Insert Foot inserts laughter The Reef plays host to the Insert Foot improv group twice a month Madison Killian Twice a month, at the exotic restaurant and bar The Reef, crowds can catch the Insert Foot Theater group’s performance. Last Thursday, Oct. 10, the house was packed and the room was erupting in laughter at the hilarious bunch’s performance. “The group was founded in 2009. I had already been involved in several improv groups over the years, and I finally just wanted to start my own,” said Ron Torres, a founding member of Insert Foot. “The cool thing about our group is we always have different types of humor to kind of make a comedy stew.” Currently, the group has 11 members and each performance showcases a different set of improvisers. “If you ever feel like you wanted to be on Saturday Night Live, or felt like you wanted to do movies like Will Ferrell does, this is your ground zero to try and get involved and try to participate,” said Torres. “All of us, I do believe, are up and coming people you’ll be able to keep your eye on.” When on stage, Insert Foot will take suggestions from the audience and improvisers have to go from there. The wackier the suggestion,

Photo: Devin Ferrell/THE ARBITER


Catch Insert Foot, an improv group founded in 2009, at the Reef twice each month. the better when it comes to their show. “What sets us apart, is that we really aren’t afraid of much of anything, there are some groups that have a very specific format,” said Eric Cole, an Insert Foot member. “We’re playing a lot of games that you might expect to see on Whose Line Is It Anyway. We’ll take one suggestion and explore it for like 10 minutes.” The group have become good friends, and it shows

through on stage. They look like they’re having as much fun performing as the audience is having watching them. “What makes us really good is that we all like each other, and that we all work well together and we respect each other,” said Insert Foot member, Catherine Richardson. The room was buzzing as the audience yelled out suggestions for a topic. At times, the perform-

ers would take one word and do an entire sketch centered around it. Using different accents and characters, they would paint out hilarious scenarios that had audience members falling out of their seats. “I thought it was very funny and innovative. I would definitely come back to see them again,” said recent Boise State graduate, Jade Weeks. The cast couldn’t help but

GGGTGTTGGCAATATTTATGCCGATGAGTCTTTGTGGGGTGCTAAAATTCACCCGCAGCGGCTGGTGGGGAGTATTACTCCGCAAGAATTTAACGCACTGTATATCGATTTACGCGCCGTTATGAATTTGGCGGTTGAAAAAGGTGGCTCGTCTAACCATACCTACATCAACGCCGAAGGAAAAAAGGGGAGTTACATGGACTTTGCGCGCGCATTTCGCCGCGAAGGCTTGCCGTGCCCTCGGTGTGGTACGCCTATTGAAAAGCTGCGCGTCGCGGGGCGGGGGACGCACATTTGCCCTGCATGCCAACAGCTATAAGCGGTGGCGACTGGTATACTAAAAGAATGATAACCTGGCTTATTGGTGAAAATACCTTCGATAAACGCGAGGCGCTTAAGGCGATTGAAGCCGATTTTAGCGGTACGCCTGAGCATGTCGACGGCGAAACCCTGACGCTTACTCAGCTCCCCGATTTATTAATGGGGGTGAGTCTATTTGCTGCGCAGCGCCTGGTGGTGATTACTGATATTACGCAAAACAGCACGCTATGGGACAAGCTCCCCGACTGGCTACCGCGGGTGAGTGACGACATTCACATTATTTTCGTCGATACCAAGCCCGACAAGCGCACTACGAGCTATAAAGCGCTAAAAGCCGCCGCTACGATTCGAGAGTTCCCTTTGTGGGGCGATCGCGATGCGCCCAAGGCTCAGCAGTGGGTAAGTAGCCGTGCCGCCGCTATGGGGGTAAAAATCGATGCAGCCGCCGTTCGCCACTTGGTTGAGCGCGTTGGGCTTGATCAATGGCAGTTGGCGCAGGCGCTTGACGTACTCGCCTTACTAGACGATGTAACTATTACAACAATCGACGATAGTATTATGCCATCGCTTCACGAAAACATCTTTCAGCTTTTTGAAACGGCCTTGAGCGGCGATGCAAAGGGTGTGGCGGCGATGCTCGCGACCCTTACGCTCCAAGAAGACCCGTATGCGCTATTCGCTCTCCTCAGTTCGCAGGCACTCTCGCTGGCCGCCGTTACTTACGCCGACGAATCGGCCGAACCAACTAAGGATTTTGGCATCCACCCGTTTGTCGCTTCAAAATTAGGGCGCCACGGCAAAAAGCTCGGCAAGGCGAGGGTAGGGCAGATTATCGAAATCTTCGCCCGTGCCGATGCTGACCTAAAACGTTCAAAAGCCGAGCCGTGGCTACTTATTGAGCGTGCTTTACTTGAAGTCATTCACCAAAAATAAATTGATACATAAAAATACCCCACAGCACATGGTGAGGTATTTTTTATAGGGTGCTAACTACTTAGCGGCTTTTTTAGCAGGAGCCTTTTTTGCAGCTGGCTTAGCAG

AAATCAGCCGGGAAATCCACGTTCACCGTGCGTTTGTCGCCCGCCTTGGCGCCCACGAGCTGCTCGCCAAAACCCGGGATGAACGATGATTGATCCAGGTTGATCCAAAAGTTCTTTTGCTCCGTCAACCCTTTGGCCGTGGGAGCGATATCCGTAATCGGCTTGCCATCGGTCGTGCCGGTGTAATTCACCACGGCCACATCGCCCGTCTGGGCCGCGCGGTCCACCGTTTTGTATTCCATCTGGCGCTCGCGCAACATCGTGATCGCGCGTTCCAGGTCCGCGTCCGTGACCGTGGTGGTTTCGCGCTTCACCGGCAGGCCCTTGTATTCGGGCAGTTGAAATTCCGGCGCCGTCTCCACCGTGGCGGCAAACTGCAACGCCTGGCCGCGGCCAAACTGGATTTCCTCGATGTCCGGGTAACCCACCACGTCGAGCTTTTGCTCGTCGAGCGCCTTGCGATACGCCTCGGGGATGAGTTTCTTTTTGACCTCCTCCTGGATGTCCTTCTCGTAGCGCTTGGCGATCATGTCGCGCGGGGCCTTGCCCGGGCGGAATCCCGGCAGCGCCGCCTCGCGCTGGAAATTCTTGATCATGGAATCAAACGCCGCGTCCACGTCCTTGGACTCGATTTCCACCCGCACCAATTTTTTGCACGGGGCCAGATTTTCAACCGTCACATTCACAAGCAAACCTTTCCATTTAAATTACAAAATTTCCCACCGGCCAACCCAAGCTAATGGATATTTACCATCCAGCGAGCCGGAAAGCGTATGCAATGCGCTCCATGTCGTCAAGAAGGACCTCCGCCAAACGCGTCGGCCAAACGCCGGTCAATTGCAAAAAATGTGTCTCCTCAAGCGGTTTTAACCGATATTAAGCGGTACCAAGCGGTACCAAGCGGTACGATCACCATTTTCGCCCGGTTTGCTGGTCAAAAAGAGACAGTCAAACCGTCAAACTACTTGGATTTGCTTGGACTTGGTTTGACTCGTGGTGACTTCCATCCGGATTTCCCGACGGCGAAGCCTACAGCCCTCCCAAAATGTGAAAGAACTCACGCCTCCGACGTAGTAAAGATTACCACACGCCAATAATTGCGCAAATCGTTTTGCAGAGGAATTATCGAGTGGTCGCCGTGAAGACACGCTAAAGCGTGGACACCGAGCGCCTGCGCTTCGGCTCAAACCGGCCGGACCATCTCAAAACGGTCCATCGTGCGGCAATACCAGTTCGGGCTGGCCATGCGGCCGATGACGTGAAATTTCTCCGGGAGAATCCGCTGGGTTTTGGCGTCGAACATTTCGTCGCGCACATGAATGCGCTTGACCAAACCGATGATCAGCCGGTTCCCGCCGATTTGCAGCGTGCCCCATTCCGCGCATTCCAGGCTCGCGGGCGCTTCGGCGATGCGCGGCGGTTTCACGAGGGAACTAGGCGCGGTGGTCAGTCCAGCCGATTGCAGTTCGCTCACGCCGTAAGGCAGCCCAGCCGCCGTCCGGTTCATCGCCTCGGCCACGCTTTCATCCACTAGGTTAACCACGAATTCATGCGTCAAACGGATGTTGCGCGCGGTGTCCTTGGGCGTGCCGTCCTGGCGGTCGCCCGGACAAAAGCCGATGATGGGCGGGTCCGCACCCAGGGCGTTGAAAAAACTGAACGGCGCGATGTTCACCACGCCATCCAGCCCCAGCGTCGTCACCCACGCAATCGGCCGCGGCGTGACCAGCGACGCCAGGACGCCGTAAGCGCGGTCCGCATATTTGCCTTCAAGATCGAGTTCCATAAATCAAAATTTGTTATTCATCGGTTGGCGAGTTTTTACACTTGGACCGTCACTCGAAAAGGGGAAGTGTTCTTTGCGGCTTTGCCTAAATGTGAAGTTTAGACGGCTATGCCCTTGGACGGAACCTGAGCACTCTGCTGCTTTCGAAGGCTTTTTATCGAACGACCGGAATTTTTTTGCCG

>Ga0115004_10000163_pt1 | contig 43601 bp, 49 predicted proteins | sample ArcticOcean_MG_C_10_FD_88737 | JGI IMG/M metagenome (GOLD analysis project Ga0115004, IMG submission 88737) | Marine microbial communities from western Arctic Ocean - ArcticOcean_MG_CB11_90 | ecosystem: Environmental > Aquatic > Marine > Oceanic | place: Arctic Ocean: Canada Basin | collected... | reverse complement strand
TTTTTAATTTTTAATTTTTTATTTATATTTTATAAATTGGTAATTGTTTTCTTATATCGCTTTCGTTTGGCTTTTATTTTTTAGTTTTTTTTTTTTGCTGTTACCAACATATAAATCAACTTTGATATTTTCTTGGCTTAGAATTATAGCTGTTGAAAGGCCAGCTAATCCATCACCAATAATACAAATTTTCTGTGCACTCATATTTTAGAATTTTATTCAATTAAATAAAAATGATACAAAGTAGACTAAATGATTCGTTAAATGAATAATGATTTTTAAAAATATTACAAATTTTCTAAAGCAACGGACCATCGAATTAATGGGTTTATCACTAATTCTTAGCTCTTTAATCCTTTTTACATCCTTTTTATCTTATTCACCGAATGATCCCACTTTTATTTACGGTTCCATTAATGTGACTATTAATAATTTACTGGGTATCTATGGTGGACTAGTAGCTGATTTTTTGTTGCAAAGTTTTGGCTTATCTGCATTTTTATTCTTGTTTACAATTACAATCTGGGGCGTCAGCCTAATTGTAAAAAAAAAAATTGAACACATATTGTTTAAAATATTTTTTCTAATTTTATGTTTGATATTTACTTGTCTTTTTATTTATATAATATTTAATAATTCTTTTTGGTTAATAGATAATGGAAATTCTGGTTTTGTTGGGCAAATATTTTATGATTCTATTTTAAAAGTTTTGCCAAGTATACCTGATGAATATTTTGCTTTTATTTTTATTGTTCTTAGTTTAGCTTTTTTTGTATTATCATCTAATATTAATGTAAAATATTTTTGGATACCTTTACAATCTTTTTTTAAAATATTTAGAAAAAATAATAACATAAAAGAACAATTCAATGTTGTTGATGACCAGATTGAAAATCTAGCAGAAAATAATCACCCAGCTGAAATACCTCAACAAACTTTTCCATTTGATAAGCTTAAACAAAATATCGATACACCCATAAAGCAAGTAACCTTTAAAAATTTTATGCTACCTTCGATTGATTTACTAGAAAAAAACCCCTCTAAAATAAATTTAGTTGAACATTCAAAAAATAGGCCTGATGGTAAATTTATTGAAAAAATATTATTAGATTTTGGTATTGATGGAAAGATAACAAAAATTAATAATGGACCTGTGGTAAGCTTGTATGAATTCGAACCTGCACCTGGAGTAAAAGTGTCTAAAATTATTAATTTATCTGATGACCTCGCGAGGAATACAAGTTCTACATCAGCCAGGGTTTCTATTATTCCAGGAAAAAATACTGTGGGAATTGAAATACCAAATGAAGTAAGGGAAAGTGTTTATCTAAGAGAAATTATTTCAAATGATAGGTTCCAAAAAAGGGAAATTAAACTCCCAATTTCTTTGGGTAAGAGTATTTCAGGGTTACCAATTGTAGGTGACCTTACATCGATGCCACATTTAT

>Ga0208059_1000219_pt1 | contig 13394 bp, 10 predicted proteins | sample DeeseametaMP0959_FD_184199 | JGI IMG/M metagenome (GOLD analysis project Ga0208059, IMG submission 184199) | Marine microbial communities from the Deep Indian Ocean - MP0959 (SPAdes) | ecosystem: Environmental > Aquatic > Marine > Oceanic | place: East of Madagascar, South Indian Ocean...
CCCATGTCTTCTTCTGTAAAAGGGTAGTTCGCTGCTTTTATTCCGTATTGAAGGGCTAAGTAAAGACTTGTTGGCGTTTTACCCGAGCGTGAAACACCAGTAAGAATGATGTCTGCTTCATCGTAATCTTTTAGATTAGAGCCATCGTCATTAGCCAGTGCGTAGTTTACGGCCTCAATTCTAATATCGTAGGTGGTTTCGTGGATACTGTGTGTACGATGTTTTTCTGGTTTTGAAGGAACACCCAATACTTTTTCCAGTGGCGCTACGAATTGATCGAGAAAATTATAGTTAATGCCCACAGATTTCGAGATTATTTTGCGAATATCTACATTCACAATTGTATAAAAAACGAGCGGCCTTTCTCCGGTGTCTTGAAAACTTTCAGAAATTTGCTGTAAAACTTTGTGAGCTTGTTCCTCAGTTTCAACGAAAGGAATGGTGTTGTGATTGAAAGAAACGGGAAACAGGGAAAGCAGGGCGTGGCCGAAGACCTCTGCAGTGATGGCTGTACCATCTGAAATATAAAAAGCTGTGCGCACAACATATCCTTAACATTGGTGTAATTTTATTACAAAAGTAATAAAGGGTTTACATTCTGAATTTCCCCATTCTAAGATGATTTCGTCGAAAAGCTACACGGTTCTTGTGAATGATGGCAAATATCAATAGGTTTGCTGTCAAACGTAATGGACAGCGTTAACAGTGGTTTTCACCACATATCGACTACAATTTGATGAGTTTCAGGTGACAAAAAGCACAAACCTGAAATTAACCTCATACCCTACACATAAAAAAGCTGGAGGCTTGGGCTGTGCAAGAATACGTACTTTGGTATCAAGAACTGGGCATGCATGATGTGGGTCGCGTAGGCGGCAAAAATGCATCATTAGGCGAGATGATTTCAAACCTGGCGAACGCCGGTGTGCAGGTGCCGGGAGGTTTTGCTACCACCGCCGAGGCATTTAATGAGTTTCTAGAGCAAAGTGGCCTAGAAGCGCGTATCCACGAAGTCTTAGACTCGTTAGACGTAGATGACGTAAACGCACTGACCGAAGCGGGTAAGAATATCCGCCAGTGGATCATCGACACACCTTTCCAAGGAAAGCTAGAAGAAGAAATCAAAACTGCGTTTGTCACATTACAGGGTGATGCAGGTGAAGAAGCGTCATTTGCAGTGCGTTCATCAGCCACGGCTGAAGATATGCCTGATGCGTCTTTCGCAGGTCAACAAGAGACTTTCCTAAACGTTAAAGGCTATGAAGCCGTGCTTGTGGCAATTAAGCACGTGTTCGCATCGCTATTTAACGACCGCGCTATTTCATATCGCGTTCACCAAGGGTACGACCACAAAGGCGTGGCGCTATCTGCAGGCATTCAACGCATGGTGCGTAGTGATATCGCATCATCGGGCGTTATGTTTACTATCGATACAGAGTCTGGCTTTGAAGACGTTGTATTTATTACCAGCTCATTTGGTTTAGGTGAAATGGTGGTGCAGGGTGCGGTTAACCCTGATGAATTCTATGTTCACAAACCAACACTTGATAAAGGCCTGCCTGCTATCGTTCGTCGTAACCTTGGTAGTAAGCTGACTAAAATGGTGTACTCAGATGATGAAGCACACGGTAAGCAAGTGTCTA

crack a few jokes while talking to The Arbiter. “Basically, I don’t really know how bees work. But if bees had knees, we would be them. We would be the knees of those bees,” Cole said. All jokes aside, the members of Insert Foot all bring something different to the table. Put any two, three or four members together to improvise a skit based on something an audience member yells out,

there’s no telling what’s going to happen. As a very close knit group of friends, there are no limits to where they can take the skit. “We can trust each other. We’re all really supportive of each other, even when we screw up,” Richardson said. For more information on Insert Foot Theater and their performances, visit their Facebook page.

Towers Hall’s game night Staff Writer

Boise State University Towers Hall Council will host a welcoming party on Oct. 15 for Boise State’s newest college students. The event will have your basic edibles; pizza, candy, soda and a fancy popcorn machine. The party will also consist a variety of games that every participant can enjoy. Xbox 360 games will be set up in the Towers

classroom, nearby the lobby, along with classic board games. On the other side of the building, where the food and beverages will be held, there will be pool, foosball and ping-pong tournaments. Courtney Briley, a freshman education major, is the new program coordinator of Towers. She is excited to see what this year will bring and aims to change Towers’ appearance on the campus. “I’m hoping this first event is going to set an

Jacob Arasim

It’s just to show people who we are and what we represent. Hopefully they will enjoy what we’ve got in store for them. —Courtney Briley

impression on how others planned their new year in college,” Briley said, “It’s just to show people who we are and what we represent and hopefully they will enjoy what we got in store for them.” Brian Pengram, a freshman mechanical engineering major and president of the council, expressed his excitement for the upcoming academic year. “I believe that this is going to be a great year for Towers, with lots of games and activities. The UHA (University Housing Association), too, will also assist with such programs like this.” Fliers for advertisements are also being put up for reminders of this event, which is being facilitated by the vice president of the Towers Coun-